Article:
A critical evaluation of the strategic management for gas and electric and day-to-day maintenance at Bolton at Home.

Catterall, David (2017) A critical evaluation of the strategic management for gas and electric and day-to-day maintenance at Bolton at Home. MBA thesis, University of Bolton.

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Abstract

Bolton at Home (BH) is a large housing association, helping vulnerable people to secure housing within Bolton. One of their key objectives is to provide homes and neighbourhoods they can all be proud of. One of the key departments to obtain their objectives is the repairs and maintenance department, as they will ensure that properties are safe and functional for their tenants to rent. This dissertation focuses on two divisions within the repairs and maintenance department. The two divisions gas and electric division and the day-to-day repairs division. They repair anything from broken toilet seats to faulty locks. The dissertation focuses on the response times of both divisions, including how the company uses strategy to priorities repairs and maintenance programs and also the cost of ‘‘no access’’. This is when operatives cannot gain access to a property that has been allocated an appointment slot. The problem areas within BH have shown that they are underperforming with their response times, especially with the day-to-day division who take much longer than their average response times. This could be due to the lack of technology to allocate and complete jobs. The lack of performance could hinder the tenant satisfaction level. BH’s current strategy is to concentrate more on responsive maintenance over planned maintenance which could hinder both divisions performance, as there will be too few operatives and too many jobs. The cost of ‘no access’ is a problem for both divisions in question and there is a need to control this as it is a cost to the company in both money and labour time. The company have devised strategies of how they could stop the cost of ‘no access’, for example, recharging the customer if they fail their appointments.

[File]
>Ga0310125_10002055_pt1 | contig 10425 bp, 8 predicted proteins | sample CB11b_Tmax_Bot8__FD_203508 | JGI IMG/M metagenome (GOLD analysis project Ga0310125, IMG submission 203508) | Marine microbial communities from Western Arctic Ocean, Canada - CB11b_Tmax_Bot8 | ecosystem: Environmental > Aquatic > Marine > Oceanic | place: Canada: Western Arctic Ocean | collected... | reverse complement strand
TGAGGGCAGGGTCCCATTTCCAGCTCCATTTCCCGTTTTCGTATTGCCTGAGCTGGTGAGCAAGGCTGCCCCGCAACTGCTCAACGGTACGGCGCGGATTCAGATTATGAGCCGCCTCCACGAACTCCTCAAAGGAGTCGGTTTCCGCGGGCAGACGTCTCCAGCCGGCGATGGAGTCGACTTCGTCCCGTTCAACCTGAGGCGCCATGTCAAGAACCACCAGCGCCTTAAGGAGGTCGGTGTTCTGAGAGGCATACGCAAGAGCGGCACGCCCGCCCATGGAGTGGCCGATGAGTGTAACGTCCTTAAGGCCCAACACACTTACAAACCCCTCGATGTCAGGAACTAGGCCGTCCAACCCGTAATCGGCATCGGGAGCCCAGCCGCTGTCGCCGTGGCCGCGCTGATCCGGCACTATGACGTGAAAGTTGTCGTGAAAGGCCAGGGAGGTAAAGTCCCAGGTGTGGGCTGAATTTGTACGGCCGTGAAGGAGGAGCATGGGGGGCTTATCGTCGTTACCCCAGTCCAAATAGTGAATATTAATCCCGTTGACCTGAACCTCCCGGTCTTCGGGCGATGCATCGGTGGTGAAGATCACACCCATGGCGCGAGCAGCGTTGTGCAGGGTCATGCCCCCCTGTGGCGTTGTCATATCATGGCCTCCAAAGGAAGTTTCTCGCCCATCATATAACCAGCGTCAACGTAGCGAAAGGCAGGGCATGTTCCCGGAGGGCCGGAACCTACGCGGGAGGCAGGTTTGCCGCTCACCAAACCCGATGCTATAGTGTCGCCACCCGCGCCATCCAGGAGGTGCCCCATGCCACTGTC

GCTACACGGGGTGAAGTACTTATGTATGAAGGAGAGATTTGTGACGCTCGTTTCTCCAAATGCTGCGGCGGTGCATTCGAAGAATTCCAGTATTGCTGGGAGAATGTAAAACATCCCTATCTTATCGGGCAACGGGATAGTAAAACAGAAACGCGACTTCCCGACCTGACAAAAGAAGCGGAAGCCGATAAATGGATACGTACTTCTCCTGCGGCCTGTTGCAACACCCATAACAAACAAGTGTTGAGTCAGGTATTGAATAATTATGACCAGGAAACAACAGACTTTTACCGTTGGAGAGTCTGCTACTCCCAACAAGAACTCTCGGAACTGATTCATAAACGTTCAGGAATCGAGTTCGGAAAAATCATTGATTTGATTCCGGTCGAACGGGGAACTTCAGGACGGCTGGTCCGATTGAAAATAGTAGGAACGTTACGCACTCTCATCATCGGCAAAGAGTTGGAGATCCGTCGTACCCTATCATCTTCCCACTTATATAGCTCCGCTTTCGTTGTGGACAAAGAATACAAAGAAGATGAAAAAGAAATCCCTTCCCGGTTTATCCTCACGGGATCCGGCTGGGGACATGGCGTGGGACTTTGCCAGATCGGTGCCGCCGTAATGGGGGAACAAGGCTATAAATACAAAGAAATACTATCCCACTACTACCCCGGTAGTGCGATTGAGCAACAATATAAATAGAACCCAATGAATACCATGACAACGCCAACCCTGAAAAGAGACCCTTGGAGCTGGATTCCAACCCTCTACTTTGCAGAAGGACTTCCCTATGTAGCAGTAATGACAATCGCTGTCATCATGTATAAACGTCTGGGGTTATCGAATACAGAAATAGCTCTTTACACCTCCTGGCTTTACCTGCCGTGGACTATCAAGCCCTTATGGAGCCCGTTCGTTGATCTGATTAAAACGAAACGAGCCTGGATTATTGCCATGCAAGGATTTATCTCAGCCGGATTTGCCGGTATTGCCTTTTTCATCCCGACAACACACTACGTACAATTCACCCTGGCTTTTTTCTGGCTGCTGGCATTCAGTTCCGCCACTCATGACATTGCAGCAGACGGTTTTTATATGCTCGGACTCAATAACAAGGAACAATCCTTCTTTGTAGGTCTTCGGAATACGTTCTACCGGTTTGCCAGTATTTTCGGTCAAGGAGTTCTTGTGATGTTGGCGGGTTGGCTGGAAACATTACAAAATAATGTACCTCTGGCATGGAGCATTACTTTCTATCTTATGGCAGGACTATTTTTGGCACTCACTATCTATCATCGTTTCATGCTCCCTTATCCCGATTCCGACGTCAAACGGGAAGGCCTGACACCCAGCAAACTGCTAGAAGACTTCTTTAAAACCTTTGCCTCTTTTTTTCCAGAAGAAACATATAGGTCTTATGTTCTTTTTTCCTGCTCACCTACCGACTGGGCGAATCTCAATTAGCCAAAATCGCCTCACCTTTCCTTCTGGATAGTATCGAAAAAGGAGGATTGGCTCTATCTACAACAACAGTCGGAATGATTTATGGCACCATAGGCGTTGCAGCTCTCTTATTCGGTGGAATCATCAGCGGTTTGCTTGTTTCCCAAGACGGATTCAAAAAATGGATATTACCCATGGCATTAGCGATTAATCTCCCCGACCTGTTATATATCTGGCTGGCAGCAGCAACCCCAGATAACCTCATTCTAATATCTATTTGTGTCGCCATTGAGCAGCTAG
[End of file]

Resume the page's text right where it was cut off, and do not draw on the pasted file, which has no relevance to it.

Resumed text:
Item Type: Thesis (MBA)
Additional Information: This is an electronic version of the theses submitted in partial fulfillment of the requirements for Master of Business Administration
Divisions: University of Bolton Theses > Business
Depositing User: Tracey Gill
Date Deposited: 01 Nov 2017 13:54
Last Modified: 07 Jun 2019 09:07
URI: http://ubir.bolton.ac.uk/id/eprint/1209

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